Trinity College Dublin Students’ Union (TCDSU) Education Officer, Alice MacPherson, and Chair of the Electoral Commission, Gillian Kiely, have jointly produced a report on the Class Rep Elections of 2017. The report has been published following a Motion at the SU Council of 24 October which mandates the production of an annual report on Class Rep Elections.
Speaking to Trinity News, MacPherson said: “The report itself is not supposed to solve problems, it is to comprehensively identify them so we can begin working on them.”
The report outlines issues that have arisen in Class Rep Elections in 2017 and previous years. It identifies problems, good practice, and areas of improvement in communication and engagement, elections and polling, and representation and systems.
Communication with candidates is identified as a critical issue. Some candidates were unaware of what candidacy entailed and raised questions around the rules of campaigning for the position. The report notes that “in a few rare cases, students had been nominated by classmates and were unaware of their candidacy.”
The report acknowledged TCDSU’s duty of “transparency, accountability and democratic practice” that it must offer students. The report outlines the shortcomings of elections in this sense with regard to late nominations. Typically, late nominations are received after the closing date for a class with no candidates and are accepted on a first-come, first-served basis. This issue was raised at the SU Council on 24 October following 172 classes submitting zero nominations by the closing date.
Additionally, difficulties with communication and engagement are highlighted with regards to internal elections held by schools and engagement of Junior Freshman students in the nomination process, who may be intimidated by the requirement to seek a classmate’s seconding of the nomination.
TCDSU ran “What is a Class Rep?” talks in Freshers’ orientation week and the following week, in accordance with a motion to Council in 2016-17. Also, many students were recruited in the nomination process through interaction at stands in Halls and Front Square during Freshers’ week.
The report identifies that challenges arising with elections and polling include polling times, which are not always well suited to students. Despite the publishing of times – which changed daily – on SU social media and emails, there were problems in off-campus locations for students to access polling stations during opening times. Additionally, certain polling stations in the Arts Block, Hamilton, D’Olier, and St James’ hospital were not easily identifiable, resulting in students missing the opportunity to vote.
Student cards are scanned at polling stations to ensure no student can vote twice. The report outlines that the scanning of a student card, however, does not allow the Electoral Commission to check a students’ class or if their card is in date. Theoretically, a holder of a student card could vote even if they are no longer a student.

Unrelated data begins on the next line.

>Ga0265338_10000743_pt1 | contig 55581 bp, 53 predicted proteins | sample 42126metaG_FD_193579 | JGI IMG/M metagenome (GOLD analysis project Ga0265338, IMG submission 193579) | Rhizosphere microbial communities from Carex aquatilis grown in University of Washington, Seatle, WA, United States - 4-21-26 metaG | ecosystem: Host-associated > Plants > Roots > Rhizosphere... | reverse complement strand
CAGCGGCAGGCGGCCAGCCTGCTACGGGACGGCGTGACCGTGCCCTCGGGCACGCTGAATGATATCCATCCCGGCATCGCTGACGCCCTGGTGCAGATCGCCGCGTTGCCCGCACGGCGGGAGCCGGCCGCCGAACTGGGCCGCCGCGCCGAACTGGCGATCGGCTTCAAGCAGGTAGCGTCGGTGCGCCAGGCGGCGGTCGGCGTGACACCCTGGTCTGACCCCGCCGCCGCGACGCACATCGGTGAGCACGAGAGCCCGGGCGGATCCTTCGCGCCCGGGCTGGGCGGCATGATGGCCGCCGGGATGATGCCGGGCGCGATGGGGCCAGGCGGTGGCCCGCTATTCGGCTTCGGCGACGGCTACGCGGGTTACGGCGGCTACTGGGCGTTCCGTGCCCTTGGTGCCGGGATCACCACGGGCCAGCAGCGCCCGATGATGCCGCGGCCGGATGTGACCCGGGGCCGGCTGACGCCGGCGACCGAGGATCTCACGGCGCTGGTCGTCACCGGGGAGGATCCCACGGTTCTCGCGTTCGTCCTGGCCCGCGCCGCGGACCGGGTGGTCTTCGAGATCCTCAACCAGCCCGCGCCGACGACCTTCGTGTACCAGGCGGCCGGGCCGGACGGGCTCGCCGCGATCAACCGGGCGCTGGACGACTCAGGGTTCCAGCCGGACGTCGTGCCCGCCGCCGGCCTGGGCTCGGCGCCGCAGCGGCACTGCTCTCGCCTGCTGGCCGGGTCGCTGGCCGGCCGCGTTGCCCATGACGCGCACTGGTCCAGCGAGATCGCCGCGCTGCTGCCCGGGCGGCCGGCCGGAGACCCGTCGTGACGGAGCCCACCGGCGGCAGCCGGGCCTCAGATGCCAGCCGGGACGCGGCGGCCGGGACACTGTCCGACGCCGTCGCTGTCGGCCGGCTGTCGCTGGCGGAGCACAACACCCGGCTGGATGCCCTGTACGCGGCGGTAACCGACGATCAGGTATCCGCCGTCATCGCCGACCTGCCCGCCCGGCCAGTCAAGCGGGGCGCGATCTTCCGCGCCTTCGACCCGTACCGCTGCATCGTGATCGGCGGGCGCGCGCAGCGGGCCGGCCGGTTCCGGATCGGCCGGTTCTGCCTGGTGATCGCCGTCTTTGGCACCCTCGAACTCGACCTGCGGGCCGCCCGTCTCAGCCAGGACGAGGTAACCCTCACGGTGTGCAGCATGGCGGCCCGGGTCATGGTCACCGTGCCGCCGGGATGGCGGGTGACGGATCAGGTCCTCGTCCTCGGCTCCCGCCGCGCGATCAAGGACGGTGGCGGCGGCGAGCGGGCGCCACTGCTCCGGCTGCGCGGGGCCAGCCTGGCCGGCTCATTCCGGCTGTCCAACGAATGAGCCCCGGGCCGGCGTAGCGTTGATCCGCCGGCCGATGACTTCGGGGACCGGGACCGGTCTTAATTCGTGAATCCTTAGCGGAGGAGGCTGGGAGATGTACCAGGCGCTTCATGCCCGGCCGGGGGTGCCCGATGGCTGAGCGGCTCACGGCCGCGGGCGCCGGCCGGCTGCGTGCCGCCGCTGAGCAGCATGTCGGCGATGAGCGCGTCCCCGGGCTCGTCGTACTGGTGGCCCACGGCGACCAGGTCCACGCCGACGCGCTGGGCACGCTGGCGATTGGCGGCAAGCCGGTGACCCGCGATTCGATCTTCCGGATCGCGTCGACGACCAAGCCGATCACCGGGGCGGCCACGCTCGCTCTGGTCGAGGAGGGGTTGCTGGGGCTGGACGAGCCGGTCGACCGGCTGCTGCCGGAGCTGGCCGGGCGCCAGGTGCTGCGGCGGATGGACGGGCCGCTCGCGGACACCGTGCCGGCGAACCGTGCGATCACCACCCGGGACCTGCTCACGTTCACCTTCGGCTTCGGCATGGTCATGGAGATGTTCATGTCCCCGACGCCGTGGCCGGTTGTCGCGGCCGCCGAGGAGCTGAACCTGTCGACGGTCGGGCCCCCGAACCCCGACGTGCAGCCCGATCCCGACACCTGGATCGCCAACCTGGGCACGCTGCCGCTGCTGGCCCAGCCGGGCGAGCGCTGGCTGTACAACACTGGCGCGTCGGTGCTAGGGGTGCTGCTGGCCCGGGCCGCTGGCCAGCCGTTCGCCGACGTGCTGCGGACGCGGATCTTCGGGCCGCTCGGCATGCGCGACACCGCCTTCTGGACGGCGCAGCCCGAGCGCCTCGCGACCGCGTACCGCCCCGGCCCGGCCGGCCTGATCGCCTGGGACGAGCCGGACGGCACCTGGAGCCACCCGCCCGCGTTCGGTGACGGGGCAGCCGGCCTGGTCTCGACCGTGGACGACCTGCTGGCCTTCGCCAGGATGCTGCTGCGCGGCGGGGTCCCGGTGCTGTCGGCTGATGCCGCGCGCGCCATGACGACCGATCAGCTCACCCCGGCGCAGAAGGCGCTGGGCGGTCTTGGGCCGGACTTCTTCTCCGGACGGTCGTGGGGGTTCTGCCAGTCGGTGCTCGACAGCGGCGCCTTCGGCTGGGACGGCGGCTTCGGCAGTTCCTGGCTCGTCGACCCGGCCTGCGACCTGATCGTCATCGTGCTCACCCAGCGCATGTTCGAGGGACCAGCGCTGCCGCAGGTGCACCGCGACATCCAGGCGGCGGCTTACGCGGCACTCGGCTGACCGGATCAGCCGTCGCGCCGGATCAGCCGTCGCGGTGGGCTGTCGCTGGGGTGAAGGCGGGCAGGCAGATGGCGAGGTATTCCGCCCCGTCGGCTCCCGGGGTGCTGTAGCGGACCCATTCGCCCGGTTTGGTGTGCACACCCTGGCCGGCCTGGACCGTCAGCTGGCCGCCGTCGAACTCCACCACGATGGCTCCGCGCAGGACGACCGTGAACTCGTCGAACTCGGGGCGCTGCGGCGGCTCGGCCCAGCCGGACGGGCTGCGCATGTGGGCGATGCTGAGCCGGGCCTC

There were several mistakes printed on the ballots this election period. Several names were misspelt, while some other students were listed on the wrong ballot or missing from the ballot entirely.
Some students were not clear on the method of voting. The system used in Class Rep Elections is Single Transferable Vote. A number of ballots were excluded from the valid poll due to misunderstandings of how STV works.
Furthermore, the report explores issues regarding the adequacy of representation and management of the class rep system.
The number of reps per class is of concern. The SU allocates 1 class rep for 60 students. However, yearly changes in student numbers can mean large classes, such as General Science, are inadequately represented while decreases in other class’ student numbers have led to overrepresentation by reps.
Representation across various locations is another issue for consideration. Some classes which are split between two or more locations, particularly clinical courses, can have class reps all on placement in one location. Consequently, students on placement elsewhere have limited access to a class rep.
The Management System used to store names, email addresses and student numbers of all candidates for class rep, is of critical importance for the SU. However, the system requires manual updates and can quickly become out-of-date.
The report outlines several recommendations for future improvement of class rep elections. Some are short term which will be addressed by the Education Officer in consultation with relevant authorities and officers in order to make these changes for the sabbatical elections in February 2018, where relevant.
These include the development of a strategy document for increasing student engagement with elections and impartial information to be provided to students on the Single Transferable Vote system at polling stations.
Further considerations to be accounted for in future class rep elections include revision of the ‘1 per 60’ rule, the introduction of a secure online voting system, and increased communication with schools and potential candidates prior to the election. Additionally, reviews will be undertaken of polling times and the process for filling positions in unrepresented classes. Ballots will be ordered as early as possible to allow for the limiting of mistakes and misprints.